According to WebMD, “experts believe a low-fiber diet can lead to diverticulosis.” That is why we probably have more cases of this disease in America than in Asia, for example.

When I was growing up, my mother made many low-fiber meals, which I imagine is why I developed it.

Hopefully, I’ll continue avoiding having it become diverticulitis since I know how painful it can be. To have the complications that you mentioned in your article is not something anyone would want to experience.

Pamela Oglesby (author) from Sunny Florida on December 31, 2020:

Hi Adrienne,

Diverticulitis can make you miserable, but more people have no symptoms. I appreciate your comments.

Happy New Year!

Pamela Oglesby (author) from Sunny Florida on December 31, 2020:

Hi Linda,

Thank you for your comments. Happy New Year to you too.

Adrienne Farricelli on December 31, 2020:

Hi Pamela, thank you for sharing this important information. A distant relative of mine was diagnosed with diverticulitis some time back and I remember her describing being miserable.

Linda Crampton from British Columbia, Canada on December 31, 2020:

Thank you for creating a very educational article, Pamela. I hope you have a happy new year.

Pamela Oglesby (author) from Sunny Florida on December 29, 2020:

Hi Devika,

Thank you so much for your nice comments. They are always appreciated.

Have a happy New Year!

Devika Primić from Dubrovnik, Croatia on December 29, 2020:

Pamela99 This is informative and very interesting to know of and I admire your hard work in writing and sharing about the facts of Diverticulitis.

Pamela Oglesby (author) from Sunny Florida on December 29, 2020:

Hi MG,

Thank you for reading and commenting. I am glad you found this article informative as this can be a common problem with aging, although a bit less common in India.

Have a Happy New Year!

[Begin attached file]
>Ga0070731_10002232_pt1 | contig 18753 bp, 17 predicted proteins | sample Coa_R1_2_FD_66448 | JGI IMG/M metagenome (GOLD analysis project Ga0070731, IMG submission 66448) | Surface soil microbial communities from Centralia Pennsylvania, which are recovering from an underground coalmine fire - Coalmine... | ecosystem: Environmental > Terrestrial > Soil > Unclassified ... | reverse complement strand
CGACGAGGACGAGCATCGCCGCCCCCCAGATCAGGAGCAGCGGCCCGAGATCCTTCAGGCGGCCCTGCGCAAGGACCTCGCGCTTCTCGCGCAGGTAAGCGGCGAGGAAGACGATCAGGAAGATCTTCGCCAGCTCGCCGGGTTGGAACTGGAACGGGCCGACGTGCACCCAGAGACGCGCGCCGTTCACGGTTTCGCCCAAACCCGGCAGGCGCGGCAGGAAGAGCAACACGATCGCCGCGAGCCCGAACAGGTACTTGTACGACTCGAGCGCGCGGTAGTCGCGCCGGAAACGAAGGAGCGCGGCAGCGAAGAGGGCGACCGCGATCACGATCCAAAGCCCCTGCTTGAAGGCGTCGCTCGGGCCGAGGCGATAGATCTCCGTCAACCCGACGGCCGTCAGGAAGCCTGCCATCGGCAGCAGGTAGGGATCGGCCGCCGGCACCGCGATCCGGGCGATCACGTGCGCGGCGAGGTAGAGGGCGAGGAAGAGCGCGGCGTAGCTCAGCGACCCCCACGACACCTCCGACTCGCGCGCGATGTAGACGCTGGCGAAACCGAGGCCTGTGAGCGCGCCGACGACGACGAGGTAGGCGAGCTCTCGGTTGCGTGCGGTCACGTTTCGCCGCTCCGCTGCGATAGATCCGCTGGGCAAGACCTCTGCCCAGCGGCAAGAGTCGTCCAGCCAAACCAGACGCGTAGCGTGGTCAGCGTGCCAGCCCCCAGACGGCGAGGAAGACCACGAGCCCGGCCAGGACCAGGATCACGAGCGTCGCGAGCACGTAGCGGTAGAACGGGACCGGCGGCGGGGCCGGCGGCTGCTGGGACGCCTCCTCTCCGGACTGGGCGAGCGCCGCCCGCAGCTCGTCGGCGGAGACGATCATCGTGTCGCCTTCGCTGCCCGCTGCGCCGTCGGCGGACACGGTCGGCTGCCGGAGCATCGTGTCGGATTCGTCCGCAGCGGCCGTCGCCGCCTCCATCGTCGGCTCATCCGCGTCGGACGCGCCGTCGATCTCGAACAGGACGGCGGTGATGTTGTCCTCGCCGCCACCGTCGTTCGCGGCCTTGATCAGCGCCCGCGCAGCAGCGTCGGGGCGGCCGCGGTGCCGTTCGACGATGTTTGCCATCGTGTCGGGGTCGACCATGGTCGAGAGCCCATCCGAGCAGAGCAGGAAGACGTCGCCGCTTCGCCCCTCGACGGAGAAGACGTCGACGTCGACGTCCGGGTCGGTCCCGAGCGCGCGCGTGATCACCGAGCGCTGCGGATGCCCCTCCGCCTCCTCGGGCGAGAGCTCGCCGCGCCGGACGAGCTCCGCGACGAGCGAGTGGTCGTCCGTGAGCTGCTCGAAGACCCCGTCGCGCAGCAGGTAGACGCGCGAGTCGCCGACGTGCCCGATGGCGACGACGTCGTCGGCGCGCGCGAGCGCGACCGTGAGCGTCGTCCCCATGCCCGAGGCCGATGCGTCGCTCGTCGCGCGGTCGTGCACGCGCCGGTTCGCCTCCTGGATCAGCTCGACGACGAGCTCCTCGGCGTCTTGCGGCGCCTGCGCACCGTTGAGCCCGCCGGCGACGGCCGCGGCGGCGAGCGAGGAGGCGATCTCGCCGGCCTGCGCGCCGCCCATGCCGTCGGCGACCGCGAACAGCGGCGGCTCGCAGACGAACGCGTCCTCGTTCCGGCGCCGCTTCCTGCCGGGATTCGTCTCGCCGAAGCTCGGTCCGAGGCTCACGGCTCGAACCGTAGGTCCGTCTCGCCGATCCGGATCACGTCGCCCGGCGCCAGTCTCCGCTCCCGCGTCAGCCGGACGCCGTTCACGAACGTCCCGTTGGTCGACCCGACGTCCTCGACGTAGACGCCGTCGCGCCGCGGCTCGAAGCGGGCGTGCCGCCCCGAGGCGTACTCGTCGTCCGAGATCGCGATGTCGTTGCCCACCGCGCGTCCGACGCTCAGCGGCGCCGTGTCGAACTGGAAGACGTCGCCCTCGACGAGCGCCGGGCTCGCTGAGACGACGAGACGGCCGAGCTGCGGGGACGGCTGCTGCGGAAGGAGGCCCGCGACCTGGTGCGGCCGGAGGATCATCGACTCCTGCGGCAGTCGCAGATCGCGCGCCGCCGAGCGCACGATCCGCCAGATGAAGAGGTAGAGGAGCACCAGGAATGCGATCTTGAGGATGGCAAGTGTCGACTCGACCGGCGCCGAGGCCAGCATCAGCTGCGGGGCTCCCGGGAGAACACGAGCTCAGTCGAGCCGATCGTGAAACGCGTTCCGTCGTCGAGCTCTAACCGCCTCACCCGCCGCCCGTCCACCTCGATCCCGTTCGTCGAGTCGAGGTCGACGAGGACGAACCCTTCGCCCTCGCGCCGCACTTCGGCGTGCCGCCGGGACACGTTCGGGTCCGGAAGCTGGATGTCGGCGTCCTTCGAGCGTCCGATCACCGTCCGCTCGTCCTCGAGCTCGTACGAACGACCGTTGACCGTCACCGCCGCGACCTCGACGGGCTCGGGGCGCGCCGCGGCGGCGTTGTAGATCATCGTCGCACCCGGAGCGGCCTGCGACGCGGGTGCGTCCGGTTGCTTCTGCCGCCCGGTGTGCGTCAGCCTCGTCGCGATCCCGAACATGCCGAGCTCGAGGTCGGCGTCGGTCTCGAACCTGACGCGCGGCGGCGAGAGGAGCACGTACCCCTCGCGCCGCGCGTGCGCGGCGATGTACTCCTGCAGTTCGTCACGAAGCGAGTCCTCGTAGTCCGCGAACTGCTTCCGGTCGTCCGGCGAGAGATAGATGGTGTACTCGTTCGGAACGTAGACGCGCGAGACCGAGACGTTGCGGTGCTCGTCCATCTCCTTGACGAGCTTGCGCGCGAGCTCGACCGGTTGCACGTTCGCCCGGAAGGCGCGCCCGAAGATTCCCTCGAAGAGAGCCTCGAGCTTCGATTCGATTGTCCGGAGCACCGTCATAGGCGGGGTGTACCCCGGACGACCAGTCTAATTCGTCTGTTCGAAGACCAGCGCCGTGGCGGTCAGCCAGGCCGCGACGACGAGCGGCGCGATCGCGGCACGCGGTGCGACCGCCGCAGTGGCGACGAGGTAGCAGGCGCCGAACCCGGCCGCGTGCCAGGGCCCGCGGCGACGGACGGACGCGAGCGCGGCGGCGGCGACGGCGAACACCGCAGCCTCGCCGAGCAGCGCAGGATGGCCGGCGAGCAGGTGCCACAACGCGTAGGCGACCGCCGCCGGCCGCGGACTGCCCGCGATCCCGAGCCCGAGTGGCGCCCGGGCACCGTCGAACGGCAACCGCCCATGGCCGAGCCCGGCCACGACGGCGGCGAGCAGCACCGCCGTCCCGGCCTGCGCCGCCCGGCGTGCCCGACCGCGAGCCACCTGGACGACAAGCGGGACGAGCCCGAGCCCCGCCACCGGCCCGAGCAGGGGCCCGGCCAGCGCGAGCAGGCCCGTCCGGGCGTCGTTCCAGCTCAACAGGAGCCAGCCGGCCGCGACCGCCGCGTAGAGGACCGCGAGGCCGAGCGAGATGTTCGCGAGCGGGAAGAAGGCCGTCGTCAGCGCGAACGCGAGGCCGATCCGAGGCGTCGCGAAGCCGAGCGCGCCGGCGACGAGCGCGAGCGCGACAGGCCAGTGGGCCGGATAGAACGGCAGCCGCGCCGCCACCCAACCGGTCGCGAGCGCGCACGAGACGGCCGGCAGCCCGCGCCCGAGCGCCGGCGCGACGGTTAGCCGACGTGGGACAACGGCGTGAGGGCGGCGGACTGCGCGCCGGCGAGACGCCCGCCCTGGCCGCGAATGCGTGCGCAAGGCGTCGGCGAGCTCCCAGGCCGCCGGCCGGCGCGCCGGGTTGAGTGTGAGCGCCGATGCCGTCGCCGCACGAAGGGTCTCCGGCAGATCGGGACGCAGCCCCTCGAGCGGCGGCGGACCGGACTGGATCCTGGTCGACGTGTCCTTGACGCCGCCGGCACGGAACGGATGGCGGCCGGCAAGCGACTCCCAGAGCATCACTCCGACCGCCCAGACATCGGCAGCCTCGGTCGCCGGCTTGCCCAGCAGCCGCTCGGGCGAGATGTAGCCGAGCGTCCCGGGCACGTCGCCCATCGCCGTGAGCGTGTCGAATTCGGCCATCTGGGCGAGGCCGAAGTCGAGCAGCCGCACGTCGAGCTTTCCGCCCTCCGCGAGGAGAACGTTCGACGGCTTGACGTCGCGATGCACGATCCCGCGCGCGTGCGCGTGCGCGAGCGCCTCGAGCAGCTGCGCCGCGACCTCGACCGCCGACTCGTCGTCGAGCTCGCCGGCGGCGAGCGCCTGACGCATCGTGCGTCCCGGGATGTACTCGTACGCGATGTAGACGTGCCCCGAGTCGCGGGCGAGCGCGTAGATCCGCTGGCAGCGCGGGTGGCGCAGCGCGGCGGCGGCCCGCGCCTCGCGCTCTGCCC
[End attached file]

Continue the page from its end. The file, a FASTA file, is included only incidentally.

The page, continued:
MG Singh emge from Singapore on December 28, 2020:

Very interesting and informative article about a subject which I didn't know anything about at all . Thanks a lot for widening my horizon and knowledge.

Pamela Oglesby (author) from Sunny Florida on December 28, 2020:

Hi Flourish,

You have a lot of great suggestions that may help prevent this condition despite age. You comments are always appreciate.

Have a Happy New Year!

FlourishAnyway from USA on December 28, 2020:

This sounds like an absolutely miserable condition and the preponderance of people with it is astounding. Time for folks to stop smoking, start exercising, eat right and break out the Metamucil. Yikes.

Pamela Oglesby (author) from Sunny Florida on December 28, 2020:

Hi Sp,

The symptoms are very common, and they can be symptoms of other diseases. I want to write articles that give people information, so I am glad happy when you learn something new. I always appreciate your comments.

Wishing you all the best for 2021 also.

Pamela Oglesby (author) from Sunny Florida on December 28, 2020:

Hi Ruby,

I didn't know any children could get this disease. That is awful. Thank you for reading and commenting.

Happy New Year!

Sp Greaney from Ireland on December 28, 2020:

This is a condition that I have never heard of before. It seems it should be something that we should all generally be aware of anyway because those symptoms are quite common.

Also every time I read one of your article, I always learn something new which is great.

Wishing you all the best for 2021.

Ruby Jean Richert from Southern Illinois on December 28, 2020:

I remember having a 12 year old patient, a girl with diverticulitis. I remember the Dr. saying that it was very unusual for anyone that age to have it. Very informative article.

Pamela Oglesby (author) from Sunny Florida on December 28, 2020:

Hi E, Randall,

It is not pleasant for those who have a more advanced stage of this disease. Thank you for reading and commenting.

I see you are a fellow Floridian. Happy New Year!

Pamela Oglesby (author) from Sunny Florida on December 28, 2020:

Hi Peggy,